LAS VEGAS – DEF CON XX – General Keith Alexander, the man in charge of both the NSA and U.S. Cyber Command, delivered a talk Friday afternoon in Las Vegas that sounded like part recruitment pitch and part stump speech for cybersecurity legislation.
General Alexander started his keynote by offering kudos and talking up some of DEF CON’s achievements. Dressed in casual attire, the nation’s top intelligence official made history by being the highest ranked government official to speak at DEF CON in its 20-year history.
Referencing DEF CON as a whole, General Alexander called it the “world’s best cyber security community.”
Unfortunately, the General seemed to talk down to many of the highly intelligent people attending his talk, recapping the history of security contributions from the hacker community – such as SNORT, IDS and IPS innovations, NMAP, etc – and the government, including Enigma and DES.
He talked about the threats that organizations face online, offering what came off as a watered down version of his previous public talks, complete with mention of the significant vulnerabilities and a listing of recent security incidents. Again, most of those who came to see him speak were well aware of the security challenges that organizations of all shapes and sizes face, so it was unfortunate that the first part of his talk was spent in a type of recap and review.
“If I had a drink every time Gen. Alexander said ‘cyber’ I would already be drunk,” an attendee to his talk commented on Twitter.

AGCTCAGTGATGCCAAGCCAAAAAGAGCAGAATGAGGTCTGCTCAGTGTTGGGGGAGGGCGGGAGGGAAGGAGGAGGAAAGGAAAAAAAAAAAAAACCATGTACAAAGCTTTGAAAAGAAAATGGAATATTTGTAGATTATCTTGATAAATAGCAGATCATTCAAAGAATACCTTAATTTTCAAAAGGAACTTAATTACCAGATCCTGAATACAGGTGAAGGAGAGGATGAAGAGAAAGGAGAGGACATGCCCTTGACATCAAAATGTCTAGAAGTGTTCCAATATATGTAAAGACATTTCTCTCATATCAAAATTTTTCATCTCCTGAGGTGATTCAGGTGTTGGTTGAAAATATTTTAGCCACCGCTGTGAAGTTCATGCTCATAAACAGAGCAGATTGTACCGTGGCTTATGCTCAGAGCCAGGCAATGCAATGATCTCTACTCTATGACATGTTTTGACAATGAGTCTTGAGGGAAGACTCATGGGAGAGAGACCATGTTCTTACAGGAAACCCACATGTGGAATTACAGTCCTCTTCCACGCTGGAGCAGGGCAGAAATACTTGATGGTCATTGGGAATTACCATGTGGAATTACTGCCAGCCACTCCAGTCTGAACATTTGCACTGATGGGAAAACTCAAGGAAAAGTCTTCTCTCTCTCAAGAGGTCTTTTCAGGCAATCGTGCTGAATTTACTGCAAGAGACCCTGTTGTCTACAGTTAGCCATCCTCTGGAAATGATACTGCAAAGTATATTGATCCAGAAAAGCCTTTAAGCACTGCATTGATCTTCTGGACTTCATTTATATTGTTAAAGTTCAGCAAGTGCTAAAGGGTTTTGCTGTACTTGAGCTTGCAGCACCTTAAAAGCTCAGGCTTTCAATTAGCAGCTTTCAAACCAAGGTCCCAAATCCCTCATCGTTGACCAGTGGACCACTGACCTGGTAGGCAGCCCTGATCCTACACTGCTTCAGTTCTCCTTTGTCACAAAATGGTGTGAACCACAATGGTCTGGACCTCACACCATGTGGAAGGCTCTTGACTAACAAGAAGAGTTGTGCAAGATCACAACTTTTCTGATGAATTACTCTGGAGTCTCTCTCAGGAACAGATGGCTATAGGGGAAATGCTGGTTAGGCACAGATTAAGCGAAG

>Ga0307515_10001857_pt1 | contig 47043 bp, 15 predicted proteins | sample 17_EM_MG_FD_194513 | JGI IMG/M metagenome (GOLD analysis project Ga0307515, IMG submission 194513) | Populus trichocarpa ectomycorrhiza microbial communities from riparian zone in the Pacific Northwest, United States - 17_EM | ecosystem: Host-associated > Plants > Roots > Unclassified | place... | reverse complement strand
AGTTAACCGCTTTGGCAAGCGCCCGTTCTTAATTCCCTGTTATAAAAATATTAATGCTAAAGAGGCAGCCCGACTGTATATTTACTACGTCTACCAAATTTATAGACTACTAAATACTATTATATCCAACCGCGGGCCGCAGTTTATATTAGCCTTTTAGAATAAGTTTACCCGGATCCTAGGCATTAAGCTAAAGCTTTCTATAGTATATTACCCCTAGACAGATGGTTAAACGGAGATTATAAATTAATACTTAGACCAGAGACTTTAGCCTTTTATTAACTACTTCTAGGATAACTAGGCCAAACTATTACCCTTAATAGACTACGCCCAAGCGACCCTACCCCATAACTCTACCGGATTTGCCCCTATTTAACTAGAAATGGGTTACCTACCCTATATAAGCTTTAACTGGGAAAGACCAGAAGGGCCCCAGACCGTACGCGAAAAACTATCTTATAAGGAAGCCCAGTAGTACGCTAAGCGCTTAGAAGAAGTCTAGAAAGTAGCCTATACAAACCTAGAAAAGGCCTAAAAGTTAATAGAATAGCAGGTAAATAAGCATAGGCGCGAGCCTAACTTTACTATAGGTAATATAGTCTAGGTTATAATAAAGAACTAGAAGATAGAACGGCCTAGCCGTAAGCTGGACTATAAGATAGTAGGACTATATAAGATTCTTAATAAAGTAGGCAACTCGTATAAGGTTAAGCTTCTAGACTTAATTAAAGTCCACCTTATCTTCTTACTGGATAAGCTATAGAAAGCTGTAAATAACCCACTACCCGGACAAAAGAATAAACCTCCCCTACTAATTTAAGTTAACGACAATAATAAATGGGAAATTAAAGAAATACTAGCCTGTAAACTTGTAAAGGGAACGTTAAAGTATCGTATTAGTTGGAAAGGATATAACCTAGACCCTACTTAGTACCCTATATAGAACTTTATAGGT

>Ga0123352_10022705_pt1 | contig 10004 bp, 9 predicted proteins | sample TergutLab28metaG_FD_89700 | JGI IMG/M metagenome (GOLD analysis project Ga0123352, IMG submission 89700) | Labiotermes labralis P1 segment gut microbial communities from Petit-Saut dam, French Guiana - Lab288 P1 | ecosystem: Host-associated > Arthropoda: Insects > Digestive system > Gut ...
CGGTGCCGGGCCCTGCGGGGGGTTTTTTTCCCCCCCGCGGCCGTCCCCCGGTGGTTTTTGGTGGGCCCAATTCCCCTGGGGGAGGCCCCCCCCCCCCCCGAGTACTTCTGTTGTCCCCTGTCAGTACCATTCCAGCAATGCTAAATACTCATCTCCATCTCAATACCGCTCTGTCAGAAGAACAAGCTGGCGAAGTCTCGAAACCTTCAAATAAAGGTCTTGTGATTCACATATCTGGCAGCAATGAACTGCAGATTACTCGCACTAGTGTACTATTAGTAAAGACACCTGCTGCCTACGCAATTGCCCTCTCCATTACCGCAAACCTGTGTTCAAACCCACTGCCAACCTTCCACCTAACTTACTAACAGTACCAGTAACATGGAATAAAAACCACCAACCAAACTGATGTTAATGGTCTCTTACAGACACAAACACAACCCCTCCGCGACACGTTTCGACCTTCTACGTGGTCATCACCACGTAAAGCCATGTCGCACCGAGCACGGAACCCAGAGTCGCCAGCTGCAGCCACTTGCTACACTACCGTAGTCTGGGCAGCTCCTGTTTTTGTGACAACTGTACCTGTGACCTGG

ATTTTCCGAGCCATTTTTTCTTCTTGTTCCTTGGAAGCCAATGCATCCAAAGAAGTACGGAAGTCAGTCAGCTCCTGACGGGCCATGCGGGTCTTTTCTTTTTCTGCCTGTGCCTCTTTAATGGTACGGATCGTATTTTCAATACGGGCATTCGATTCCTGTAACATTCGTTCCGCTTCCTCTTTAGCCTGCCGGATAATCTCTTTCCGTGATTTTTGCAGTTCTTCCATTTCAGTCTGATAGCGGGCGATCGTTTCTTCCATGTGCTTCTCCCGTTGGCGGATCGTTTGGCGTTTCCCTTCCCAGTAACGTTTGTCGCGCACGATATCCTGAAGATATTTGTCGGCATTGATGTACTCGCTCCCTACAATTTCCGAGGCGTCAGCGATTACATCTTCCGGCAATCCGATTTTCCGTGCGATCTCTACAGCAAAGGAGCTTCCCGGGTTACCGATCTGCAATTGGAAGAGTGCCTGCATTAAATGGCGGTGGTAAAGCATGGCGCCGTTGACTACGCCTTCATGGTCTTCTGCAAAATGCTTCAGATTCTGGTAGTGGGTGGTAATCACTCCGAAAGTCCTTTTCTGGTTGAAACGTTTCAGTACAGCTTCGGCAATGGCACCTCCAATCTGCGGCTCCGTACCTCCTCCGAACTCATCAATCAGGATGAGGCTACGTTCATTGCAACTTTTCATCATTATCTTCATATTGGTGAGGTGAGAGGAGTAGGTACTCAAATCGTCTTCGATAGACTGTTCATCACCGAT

To be fair, clearly General Alexander wasn’t attempting to talk down to the crowd, nor was he intending to overhype his situation. The aim of the talk was to build a bridge between the hacking community and the government. At one point he commented on several problems that the private and government sectors face, mentioning that if those in attendance to his talk were to focus on them for a week or so, those problems would likely be solved rather quickly.
As previously mentioned on SecurityWeek, General Alexander’s talk aimed to highlight the common goals that the hacker community shares with the government, including a drive to protect personal privacy and civil liberties. As such, the recruitment drive from the NSA came as no surprise.
The end of the talk included a brief Q&A, but there was nothing overly secretive reveled. General Alexander’s session wasn’t the best it could have been, but if anything he did appear to genuinely want help addressing the problems he has outlined many times before.
At the same time, he may have been talking to the wrong crowd. Most of those who are here at Def Con, and who are likely to help the General address those problems, are already doing what they can.